US flies nuclear-capable bombers amid tensions with N. Korea

FILE - In this photo provided by South Korean Defense Ministry, a U.S. B-52 bomber, C-17, and U.S. Air Force F-22 fighter jets fly over the Korean Peninsula during a joint air drill in South Korea on Dec. 20, 2022. The United States flew nuclear-capable B-52 bombers to the Korean Peninsula again on Wednesday, April 5, 2023, in a show of strength against North Korea amid concerns that the North might conduct a nuclear test. (South Korean Defense Ministry via AP, File)

FILE - In this photo provided by South Korean Defense Ministry, a U.S. B-52 bomber, C-17, and U.S. Air Force F-22 fighter jets fly over the Korean Peninsula during a joint air drill in South Korea on Dec. 20, 2022. The United States flew nuclear-capable B-52 bombers to the Korean Peninsula again on Wednesday, April 5, 2023, in a show of strength against North Korea amid concerns that the North might conduct a nuclear test. (South Korean Defense Ministry via AP, File)

SEOUL, South Korea (AP) — The United States flew nuclear-capable B-52 bombers to the Korean Peninsula again on Wednesday in a show of strength against North Korea amid concerns that the North might conduct a nuclear test.

The long-range bombers took part in joint aerial drills with U.S. and South Korean fighter jets over the Korean Peninsula, South Korea’s Defense Ministry said. It said it was the first deployment of U.S. B-52 bombers to the peninsula in a month.

The drills “show the strong resolve of the (South) Korea-U.S. alliance and its perfect readiness to respond to any provocation by North Korea swiftly and overwhelmingly,” Lt. Gen. Park Ha Sik, commander of the South Korean air force operation command, said in a statement.

The South Korean and U.S. militaries have been expanding their combined military drills in response to North Korea’s nuclear and missile threats.

The allies conducted their biggest field exercises in five years and computer simulations last month. The U.S. also sent the nuclear-powered USS Nimitz aircraft carrier for joint naval training with South Korea last week and U.S.-South Korea-Japan anti-submarine drills this week.

North Korea sees such drills as provocations that show its rivals’ intention of attacking the North. A day after the last flight by a B-52 bomber to the peninsula on March 6, Kim Yo Jong, the powerful sister of North Korean leader Kim Jong Un, warned that her country was ready to take “quick, overwhelming action” against the United States and South Korea.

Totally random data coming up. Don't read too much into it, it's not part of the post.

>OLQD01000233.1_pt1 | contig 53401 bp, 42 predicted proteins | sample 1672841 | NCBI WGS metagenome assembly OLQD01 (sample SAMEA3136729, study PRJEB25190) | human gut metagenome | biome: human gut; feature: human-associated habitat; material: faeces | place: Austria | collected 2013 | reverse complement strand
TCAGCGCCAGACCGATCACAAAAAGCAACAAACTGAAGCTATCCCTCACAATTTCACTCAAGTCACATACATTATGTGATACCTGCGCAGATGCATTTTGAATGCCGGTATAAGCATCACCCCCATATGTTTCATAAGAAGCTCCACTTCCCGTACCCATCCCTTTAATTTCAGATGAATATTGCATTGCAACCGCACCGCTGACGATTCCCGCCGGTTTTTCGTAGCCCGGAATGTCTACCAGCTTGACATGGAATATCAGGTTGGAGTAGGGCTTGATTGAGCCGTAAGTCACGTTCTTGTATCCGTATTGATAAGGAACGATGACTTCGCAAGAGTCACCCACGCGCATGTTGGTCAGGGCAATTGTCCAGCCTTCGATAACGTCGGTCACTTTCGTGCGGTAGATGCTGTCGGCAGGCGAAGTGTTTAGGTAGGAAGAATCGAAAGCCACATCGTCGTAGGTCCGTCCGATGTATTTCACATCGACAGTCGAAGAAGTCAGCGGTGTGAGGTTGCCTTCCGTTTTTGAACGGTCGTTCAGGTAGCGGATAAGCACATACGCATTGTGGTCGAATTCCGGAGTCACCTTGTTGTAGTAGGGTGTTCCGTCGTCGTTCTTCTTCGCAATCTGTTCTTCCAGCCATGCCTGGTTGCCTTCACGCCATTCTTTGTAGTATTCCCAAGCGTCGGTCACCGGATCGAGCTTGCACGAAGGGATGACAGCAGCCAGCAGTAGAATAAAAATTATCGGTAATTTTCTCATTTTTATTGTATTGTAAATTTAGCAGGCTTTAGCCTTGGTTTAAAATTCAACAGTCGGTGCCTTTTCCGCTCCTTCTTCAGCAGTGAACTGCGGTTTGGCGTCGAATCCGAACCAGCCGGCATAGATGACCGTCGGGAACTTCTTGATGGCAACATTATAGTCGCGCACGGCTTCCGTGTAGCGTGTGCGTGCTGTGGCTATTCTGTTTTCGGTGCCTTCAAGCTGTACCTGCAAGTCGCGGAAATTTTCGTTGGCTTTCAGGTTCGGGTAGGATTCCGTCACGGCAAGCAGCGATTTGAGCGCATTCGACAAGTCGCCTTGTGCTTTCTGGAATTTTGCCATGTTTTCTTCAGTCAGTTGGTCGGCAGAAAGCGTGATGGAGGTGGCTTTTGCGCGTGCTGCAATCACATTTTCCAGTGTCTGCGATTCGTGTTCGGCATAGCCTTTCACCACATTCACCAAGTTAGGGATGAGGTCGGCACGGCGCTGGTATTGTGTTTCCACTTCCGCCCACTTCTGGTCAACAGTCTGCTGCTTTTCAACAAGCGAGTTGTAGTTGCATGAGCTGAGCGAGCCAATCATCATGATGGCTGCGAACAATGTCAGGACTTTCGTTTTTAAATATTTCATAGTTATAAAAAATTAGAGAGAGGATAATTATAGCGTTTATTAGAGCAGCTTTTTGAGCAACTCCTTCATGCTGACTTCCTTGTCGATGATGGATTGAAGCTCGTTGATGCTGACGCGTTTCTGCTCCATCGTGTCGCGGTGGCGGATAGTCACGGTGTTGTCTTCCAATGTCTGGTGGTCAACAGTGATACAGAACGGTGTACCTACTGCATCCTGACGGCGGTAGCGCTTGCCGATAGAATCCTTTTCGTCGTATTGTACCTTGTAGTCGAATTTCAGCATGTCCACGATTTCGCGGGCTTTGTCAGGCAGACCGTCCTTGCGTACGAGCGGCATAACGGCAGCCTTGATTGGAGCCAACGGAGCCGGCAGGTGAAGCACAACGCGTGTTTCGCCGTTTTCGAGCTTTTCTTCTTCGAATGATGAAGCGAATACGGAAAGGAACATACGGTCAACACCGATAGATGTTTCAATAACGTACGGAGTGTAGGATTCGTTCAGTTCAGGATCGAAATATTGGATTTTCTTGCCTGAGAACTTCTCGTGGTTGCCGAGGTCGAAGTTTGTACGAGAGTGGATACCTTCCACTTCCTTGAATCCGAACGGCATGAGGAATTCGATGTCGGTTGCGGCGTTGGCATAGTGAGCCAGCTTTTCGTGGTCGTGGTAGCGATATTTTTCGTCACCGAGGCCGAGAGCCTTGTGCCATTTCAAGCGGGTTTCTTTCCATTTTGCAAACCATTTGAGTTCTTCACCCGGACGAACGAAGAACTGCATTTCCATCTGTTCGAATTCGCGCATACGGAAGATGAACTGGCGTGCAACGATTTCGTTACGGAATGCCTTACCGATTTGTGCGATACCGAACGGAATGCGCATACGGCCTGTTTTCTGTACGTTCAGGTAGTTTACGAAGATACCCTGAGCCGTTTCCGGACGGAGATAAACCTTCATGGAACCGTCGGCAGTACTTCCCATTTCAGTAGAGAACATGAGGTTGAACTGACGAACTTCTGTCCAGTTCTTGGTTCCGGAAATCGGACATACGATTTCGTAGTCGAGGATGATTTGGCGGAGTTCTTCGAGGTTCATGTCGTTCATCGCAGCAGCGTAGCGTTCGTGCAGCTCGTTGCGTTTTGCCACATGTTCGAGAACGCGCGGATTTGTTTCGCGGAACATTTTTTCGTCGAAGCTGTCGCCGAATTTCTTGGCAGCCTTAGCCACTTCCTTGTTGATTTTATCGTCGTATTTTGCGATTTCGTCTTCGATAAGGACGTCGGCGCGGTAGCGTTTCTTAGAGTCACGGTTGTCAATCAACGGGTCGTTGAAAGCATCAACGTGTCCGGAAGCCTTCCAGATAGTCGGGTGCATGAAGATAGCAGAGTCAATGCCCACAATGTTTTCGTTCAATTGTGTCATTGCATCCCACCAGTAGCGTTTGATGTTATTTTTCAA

North Korea has since test-launched a series of nuclear-capable weapons designed to attack South Korea and the United States. They included the North’s longest-range Hwasong-17 intercontinental ballistic missile, a developmental nuclear-capable underwater drone and cruise missiles fired from a submarine.

Last week, North Korea unveiled a new battlefield nuclear warhead to fit on short-range weapons targeting South Korea. That touched off speculation that it may want to carry out its first nuclear test since 2017 because its last two nuclear test detonations happened after it disclosed other new warheads. If conducted, it would be the North’s seventh nuclear weapons test.

Whether North Korea has functioning nuclear-armed missiles remains a subject of debate. Some experts say a nuclear detonation would be aimed at testing a miniaturized warhead for short-range missiles because the country’s recent weapons tests have focused more on weapons that place key military installations in South Korea, including U.S. military bases there, within striking distance.

Kim Jong Un has said North Korea won’t return to denuclearization talks with the U.S. unless Washington drops hostile polices toward the North, an apparent reference to its joint military drills with South Korea and U.S.-led international economic sanctions. Some observers say Kim wants to use his growing weapons arsenal to pressure Washington to accept it as a nuclear power and lift the sanctions.

On Friday, the chief nuclear envoys of South Korea, the United States and Japan are to meet in Seoul to discuss how to respond to tensions caused by North Korea’s recent weapons tests, according to Seoul’s Foreign Ministry.

During a policy meeting Wednesday, South Korean President Yoon Suk Yeol said security cooperation among Seoul, Washington and Tokyo is crucial in dealing with North Korean nuclear threats and other challenges. He said South Korea must bolster its preemptive strike, missile defense and retaliatory attack capabilities while strengthening the deterrence capacity of the South Korea-U.S. alliance.